May Payrolls Bring More Mixed News

June 07, 2024

We believe that while this print is not a particularly good one for those seeking greater accommodation from the Fed, the emphasis will likely continue to be on inflation.

Following a lighter April report, non-farm payrolls rebounded in May as the U.S. economy added +272k jobs versus consensus for a +180k gain. The strong private sector gains were concentrated in health care, leisure & hospitality, and professional, scientific & technical services, which added +68k, +42k and +32k, respectively. Government jobs, despite expectations by some that fiscal impulse would be waning as we move through the year, increased by +43k, and retail hiring reaccelerated in the month to +13k; all other major industries were essentially flat. Offsetting the strength were downward revisions to both March and April data, with March’s print revised down to +310k from +315k and April’s already muted report revised lower by -10k to +165k.

Even with the solid monthly gains, the unemployment rate ticked higher for the second month in a row to 4.0% from 3.9% as the participation rate fell to 62.5%. Divergence between the establishment survey, from which the non-farm payrolls data is derived, and the household survey was evident again this month as the household survey indicated the ranks of employed people decreased by -408k and the unemployed increased by +157k. The numbers of people employed part time for economic reasons, those currently not in the labor force but who want a job, and those marginally attached to the labor force were once again flat. In our view, this divergence between the two surveys could act as fodder for both hawks and doves.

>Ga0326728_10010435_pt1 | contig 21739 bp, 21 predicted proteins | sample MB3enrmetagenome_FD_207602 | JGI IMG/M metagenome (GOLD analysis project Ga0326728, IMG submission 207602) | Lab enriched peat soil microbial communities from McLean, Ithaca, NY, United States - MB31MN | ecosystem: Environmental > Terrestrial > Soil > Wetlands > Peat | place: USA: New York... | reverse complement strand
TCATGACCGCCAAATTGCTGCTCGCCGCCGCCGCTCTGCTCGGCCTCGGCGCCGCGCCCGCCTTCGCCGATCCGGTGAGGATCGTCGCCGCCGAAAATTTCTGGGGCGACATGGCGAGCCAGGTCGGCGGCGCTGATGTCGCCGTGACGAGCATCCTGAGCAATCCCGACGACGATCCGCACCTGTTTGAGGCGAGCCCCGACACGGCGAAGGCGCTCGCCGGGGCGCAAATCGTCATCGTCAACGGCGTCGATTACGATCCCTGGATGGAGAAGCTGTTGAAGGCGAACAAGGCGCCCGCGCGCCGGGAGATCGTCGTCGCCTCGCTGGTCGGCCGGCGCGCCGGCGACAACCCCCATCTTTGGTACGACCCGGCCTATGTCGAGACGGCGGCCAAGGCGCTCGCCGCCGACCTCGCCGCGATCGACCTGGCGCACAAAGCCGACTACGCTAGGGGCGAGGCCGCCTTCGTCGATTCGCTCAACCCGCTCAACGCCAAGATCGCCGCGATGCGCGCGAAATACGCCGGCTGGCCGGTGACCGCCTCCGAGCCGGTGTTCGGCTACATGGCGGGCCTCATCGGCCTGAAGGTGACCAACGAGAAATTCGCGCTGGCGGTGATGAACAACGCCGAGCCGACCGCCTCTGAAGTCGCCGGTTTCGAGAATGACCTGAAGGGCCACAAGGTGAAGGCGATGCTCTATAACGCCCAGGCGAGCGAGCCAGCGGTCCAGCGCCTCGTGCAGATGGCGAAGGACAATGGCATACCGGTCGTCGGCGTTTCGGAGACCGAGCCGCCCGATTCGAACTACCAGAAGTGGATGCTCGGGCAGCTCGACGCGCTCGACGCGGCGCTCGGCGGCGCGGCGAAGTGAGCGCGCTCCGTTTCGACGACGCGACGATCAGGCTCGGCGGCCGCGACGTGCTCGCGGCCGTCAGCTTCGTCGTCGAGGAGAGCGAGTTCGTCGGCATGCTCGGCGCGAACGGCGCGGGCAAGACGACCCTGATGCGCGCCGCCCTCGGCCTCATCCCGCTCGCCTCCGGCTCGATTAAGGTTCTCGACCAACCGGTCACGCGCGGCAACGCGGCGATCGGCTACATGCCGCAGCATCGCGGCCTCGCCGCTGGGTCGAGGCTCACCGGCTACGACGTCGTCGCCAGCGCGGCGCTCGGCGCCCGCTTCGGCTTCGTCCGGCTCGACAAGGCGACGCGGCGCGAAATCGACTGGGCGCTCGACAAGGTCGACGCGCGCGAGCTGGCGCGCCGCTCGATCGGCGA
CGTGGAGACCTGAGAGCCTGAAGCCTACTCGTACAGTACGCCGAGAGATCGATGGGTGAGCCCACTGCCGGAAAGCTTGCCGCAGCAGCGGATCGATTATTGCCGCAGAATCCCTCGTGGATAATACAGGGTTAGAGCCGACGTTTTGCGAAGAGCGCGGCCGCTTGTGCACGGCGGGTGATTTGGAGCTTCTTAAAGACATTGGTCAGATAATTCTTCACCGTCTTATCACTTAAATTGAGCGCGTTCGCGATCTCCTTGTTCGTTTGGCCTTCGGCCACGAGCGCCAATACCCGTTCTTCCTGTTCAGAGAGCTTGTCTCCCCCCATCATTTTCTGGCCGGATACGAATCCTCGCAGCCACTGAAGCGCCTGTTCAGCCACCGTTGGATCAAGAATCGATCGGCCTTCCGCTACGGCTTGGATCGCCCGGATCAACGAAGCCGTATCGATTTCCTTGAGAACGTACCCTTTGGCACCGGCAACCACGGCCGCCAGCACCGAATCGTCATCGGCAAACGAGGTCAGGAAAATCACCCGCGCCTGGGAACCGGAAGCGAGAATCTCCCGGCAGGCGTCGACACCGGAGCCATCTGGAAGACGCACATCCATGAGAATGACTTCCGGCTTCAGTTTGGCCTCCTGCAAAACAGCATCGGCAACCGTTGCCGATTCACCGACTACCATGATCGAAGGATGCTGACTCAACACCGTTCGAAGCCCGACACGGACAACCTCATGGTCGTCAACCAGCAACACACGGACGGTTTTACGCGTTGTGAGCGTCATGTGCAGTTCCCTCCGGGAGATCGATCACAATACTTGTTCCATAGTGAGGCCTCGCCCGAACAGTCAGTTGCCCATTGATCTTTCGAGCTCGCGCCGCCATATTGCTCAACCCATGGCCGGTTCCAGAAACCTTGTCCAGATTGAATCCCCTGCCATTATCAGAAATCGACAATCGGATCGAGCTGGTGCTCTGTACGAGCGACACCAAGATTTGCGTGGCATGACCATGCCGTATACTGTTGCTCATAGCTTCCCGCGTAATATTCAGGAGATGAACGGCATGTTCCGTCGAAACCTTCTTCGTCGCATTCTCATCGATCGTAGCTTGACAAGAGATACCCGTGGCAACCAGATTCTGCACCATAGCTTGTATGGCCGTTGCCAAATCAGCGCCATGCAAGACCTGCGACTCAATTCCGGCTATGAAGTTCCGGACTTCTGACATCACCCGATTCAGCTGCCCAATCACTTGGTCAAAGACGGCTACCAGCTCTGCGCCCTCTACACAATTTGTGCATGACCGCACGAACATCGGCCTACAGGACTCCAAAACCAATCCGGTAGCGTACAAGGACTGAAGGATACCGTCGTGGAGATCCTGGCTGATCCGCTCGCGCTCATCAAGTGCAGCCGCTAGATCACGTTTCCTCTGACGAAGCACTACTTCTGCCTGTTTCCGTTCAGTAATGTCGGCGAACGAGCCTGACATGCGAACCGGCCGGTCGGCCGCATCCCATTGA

Fewer employed persons plus robust payroll gains equals an increase in average hourly earnings, which rose by +0.4% month-over-month and +4.1% year-over-year. As wages tend to be quite sticky, any increase is generally passed through fairly quickly to end consumers, complicating the desired shift to lower inflation. This reacceleration in wages, while understandable, is another brick in the wall that we believe stands between the Federal Reserve (Fed) and its first rate cut announcement.

In short, we believe that while this print is not a particularly good one for those seeking greater accommodation from the Fed, the emphasis will likely continue to be on inflation. The impact of solid employment numbers on the Fed’s decision-making is not insignificant, however. In our view, a solid labor market is another indication that the Fed can be patient and wait for signs that the economy is weakening meaningfully. Equities were lower to start the day, but have rallied through the session while bond yields rose in response. The CME FedWatch tool indicates an almost 50% chance now that the Fed stays on hold past the September meeting.


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